To whom it may concern: (When) Will I be getting a surveillance camera in front of my house?

Well, I might already have one overlooking my house somewhere from the front or from the back garden, which I may not know of. BBC reports that UK is already “the most surveilled country” among the Western industrialised states. The news piece is based on the Surveillance Society report, which can be viewed here.

The two worst countries in the 36-nation survey are Malaysia and China, and Britain is one of the bottom five with “endemic surveillance”.

Apparently, there is one camera for every 14 individuals in the UK. And it is not just through the CCTVs that we are being watched. According another news report on BBC, we could not only be watched from CCTVs but could also be monitored through our credit cards, smart travel cards or even through our store loyalty cards. Here though, I am not going to talk about technology-based surveillance and monitoring. I am going to talk here about the old-fashioned spying – surveillance and monitoring of the activities of an individual by another person, usually an agent of the state or other surveillance agency, or now, as it has been suggested, by other individuals/citizens who come in frequent touch with the individuals being monitored.

So, here is what I am talking about:

A couple of days ago, I had invited a fellow Nepali PhD student for dinner and he told me about this “strange” news he had read on our university’s student newspaper. The “strange” news was that of a leaked memo sent by the UK Govt’s Department for Education and Skills (DFES) to all the universities across the UK to monitor “Asian-looking” students or those with “Muslim-sounding names”. According to the news, the memo was supposed to be circulated to all the university lecturers and support staff “encouraging them to monitor the activities of Muslim and “Asian-looking” students”. Why? Because, according to the government, these are the students who are most likely to be radicalised into terrorism or be involved in terrorist activities themselves. Being a South-Asian myself, and a very “Asian-looking” at that, I was shocked hearing the news. I checked the university’s student newspaper myself, and the original Guardian news report to make sure what my friend had told me was in fact true. Although the leaked memo was first published late in October, it seems to be making headlines at our university now. “Mid-term blues”? May be.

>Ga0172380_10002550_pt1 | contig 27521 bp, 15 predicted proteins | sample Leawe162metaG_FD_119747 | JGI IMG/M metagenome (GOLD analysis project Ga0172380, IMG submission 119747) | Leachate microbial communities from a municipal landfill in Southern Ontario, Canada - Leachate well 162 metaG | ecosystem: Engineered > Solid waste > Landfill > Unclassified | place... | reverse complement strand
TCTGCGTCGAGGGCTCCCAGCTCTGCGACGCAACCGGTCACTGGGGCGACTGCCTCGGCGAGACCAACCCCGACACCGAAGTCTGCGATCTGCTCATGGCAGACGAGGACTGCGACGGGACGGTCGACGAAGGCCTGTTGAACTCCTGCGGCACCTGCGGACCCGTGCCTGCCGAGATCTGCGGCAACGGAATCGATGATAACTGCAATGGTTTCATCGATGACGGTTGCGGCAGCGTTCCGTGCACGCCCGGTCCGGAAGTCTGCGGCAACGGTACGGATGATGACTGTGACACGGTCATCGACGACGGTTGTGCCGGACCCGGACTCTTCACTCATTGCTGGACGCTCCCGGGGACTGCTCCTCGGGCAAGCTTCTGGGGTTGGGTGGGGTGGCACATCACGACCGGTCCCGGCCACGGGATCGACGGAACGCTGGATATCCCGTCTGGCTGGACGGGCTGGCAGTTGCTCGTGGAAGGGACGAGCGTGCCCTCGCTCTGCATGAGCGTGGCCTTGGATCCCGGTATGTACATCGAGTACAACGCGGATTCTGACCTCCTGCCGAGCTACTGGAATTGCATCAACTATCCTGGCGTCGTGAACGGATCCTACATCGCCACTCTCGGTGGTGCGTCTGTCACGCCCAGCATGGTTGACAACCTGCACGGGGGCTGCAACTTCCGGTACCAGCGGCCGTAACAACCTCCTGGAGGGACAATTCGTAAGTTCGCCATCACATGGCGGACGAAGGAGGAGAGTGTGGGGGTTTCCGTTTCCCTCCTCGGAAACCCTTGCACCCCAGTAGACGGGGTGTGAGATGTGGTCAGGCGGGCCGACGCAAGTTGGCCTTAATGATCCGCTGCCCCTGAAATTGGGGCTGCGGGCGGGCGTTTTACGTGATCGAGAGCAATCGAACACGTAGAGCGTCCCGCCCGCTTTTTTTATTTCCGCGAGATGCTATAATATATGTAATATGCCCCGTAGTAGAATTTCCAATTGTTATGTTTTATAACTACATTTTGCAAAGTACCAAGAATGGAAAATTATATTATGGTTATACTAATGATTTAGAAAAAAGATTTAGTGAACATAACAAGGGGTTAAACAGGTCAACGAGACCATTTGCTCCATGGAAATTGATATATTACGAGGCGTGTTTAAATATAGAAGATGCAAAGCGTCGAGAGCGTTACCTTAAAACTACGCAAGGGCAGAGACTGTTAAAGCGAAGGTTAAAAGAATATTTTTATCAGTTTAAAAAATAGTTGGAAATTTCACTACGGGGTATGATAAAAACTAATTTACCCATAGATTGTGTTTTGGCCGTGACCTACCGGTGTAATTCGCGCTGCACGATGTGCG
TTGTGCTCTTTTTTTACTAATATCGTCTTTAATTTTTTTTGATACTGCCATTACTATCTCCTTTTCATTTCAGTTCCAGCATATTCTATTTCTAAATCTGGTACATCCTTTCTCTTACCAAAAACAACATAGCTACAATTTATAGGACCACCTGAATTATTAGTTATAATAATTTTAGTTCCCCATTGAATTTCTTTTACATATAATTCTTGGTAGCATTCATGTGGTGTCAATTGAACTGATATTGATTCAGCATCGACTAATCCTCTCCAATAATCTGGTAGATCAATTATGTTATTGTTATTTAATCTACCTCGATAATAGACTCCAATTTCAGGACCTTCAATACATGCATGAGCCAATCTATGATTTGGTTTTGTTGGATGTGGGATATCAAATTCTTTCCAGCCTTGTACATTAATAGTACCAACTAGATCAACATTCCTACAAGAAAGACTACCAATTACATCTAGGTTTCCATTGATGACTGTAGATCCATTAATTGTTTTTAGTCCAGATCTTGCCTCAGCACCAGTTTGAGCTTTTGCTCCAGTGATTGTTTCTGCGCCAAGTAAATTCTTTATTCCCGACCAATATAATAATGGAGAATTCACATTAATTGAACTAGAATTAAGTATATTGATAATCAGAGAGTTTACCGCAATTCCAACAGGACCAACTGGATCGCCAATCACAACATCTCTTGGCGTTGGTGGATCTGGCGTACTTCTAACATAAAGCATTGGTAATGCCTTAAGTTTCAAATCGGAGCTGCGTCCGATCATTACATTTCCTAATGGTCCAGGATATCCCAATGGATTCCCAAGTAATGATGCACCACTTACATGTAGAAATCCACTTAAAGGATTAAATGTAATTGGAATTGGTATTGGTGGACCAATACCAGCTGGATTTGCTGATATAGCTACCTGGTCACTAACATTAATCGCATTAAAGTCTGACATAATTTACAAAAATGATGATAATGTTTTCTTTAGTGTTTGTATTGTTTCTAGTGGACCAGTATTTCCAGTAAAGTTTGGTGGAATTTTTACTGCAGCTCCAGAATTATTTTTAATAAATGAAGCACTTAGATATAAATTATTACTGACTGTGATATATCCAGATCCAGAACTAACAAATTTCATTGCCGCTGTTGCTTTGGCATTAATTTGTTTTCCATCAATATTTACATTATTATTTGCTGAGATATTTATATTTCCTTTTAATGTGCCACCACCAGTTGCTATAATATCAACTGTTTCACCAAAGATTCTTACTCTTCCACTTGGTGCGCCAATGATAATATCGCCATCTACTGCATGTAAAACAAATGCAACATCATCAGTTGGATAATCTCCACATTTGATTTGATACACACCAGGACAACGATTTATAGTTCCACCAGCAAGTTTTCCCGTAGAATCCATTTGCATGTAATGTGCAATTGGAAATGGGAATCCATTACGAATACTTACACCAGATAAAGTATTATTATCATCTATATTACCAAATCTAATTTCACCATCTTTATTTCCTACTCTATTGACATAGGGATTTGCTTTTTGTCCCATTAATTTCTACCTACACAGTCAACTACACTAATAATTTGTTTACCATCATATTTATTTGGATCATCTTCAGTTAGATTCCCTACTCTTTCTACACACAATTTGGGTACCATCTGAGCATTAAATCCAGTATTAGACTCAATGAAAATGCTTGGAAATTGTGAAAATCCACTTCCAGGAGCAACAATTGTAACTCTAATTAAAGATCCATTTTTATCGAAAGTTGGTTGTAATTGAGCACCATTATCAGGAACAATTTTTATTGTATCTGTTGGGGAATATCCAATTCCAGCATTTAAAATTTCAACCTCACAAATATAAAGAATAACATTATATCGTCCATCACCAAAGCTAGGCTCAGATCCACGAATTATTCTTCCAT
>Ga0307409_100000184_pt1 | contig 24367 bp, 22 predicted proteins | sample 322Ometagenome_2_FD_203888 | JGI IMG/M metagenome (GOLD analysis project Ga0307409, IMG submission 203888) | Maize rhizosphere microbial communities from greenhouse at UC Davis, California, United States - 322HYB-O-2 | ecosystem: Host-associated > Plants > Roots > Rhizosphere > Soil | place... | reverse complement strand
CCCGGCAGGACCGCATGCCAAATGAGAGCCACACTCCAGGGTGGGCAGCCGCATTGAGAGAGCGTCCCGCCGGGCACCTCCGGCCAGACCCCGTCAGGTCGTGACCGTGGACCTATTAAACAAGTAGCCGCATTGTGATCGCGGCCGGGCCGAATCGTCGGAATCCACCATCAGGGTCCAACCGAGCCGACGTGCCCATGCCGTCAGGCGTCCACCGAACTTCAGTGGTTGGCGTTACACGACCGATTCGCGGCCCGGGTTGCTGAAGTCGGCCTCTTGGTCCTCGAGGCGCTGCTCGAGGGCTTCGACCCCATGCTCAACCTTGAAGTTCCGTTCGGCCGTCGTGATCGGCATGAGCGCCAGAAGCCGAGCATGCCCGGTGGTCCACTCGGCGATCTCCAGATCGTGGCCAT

As much shocked I was reading that news, I think I had heard enough speeches pointing to that direction in recent weeks, mostly by the Home Secretary, and just a couple of days ago by the head of the MI5, to sort of expect from this government to plan something stupid like that. What could we expect from the government that seems to be going backward rather than forward when it comes to handling issues regarding religion, racial tensions, ethnic minorities, and the immigrants? We probably already have enough CCTVs on our campuses that can monitor the movements of students anyway. If there are any “suspecting activities”, I’m sure the campus security people looking at those CCTV captures will notify the relevant authorities. So why does the government want to go a step further, and ask lecturers and campus support staff to spy on their own students? If I remember correctly, a month or so ago, the Home Secretary went to a predominantly Muslim neighbourhood in London to ask parents (Muslim parents that is) to “monitor their children’s activities” – to spy on them to be blunt. So, looking back at that incident, it shouldn’t surprise us actually to know of their plan to ask lecturers to “monitor their “Asian-looking” students’ activities”. When I was reading this news report, I was wondering how “Asian-looking” lecturers would have reacted had they actually received this memo.